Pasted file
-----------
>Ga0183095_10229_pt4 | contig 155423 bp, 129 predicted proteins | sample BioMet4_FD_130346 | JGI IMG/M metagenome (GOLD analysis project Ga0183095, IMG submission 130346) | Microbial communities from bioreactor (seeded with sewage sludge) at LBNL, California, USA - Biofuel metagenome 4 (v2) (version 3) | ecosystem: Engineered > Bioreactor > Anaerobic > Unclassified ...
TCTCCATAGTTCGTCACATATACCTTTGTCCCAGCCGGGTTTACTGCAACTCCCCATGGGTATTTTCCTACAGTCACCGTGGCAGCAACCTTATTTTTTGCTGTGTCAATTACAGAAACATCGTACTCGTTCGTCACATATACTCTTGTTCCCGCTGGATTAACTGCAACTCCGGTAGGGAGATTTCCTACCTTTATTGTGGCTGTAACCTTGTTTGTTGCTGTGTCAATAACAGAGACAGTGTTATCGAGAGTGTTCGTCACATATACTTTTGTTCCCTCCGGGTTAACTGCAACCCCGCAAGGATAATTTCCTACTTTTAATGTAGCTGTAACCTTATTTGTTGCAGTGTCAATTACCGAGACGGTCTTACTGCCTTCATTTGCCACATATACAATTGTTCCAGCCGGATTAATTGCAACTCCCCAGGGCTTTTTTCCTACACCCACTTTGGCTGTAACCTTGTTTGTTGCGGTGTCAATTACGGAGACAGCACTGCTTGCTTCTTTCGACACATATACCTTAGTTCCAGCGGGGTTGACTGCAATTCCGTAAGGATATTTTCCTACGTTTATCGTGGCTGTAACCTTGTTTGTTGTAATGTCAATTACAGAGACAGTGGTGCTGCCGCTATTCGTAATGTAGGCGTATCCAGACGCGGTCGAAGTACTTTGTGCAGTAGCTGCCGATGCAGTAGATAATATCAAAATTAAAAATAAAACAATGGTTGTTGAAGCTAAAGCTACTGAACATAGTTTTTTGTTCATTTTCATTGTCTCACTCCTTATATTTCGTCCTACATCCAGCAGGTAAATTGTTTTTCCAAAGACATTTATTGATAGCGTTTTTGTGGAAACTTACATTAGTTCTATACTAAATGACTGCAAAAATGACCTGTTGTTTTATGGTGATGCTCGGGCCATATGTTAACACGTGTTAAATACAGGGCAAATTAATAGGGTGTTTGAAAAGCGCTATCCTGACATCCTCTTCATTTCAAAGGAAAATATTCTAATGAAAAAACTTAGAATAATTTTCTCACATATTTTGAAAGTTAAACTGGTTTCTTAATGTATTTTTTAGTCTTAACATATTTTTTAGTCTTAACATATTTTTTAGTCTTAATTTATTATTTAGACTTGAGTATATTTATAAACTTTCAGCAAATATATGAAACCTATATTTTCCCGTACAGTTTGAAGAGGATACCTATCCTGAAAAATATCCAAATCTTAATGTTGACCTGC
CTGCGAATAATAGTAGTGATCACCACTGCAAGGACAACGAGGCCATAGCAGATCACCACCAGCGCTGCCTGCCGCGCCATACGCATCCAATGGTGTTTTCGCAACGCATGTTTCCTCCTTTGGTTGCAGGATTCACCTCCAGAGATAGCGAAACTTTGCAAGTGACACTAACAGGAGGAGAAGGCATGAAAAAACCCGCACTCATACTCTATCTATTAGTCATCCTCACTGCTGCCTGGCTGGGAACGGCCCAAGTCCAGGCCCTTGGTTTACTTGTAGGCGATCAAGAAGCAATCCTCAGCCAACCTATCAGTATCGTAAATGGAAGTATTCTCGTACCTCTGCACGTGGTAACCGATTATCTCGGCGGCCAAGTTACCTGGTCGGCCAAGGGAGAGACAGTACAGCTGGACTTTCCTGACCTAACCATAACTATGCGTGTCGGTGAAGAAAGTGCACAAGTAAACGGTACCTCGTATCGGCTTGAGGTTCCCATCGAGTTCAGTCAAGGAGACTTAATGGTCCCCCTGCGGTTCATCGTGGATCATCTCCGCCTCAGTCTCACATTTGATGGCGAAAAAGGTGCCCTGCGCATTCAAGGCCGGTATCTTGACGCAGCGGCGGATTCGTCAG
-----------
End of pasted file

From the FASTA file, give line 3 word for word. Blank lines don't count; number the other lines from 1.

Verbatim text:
CTGCGAATAATAGTAGTGATCACCACTGCAAGGACAACGAGGCCATAGCAGATCACCACCAGCGCTGCCTGCCGCGCCATACGCATCCAATGGTGTTTTCGCAACGCATGTTTCCTCCTTTGGTTGCAGGATTCACCTCCAGAGATAGCGAAACTTTGCAAGTGACACTAACAGGAGGAGAAGGCATGAAAAAACCCGCACTCATACTCTATCTATTAGTCATCCTCACTGCTGCCTGGCTGGGAACGGCCCAAGTCCAGGCCCTTGGTTTACTTGTAGGCGATCAAGAAGCAATCCTCAGCCAACCTATCAGTATCGTAAATGGAAGTATTCTCGTACCTCTGCACGTGGTAACCGATTATCTCGGCGGCCAAGTTACCTGGTCGGCCAAGGGAGAGACAGTACAGCTGGACTTTCCTGACCTAACCATAACTATGCGTGTCGGTGAAGAAAGTGCACAAGTAAACGGTACCTCGTATCGGCTTGAGGTTCCCATCGAGTTCAGTCAAGGAGACTTAATGGTCCCCCTGCGGTTCATCGTGGATCATCTCCGCCTCAGTCTCACATTTGATGGCGAAAAAGGTGCCCTGCGCATTCAAGGCCGGTATCTTGACGCAGCGGCGGATTCGTCAG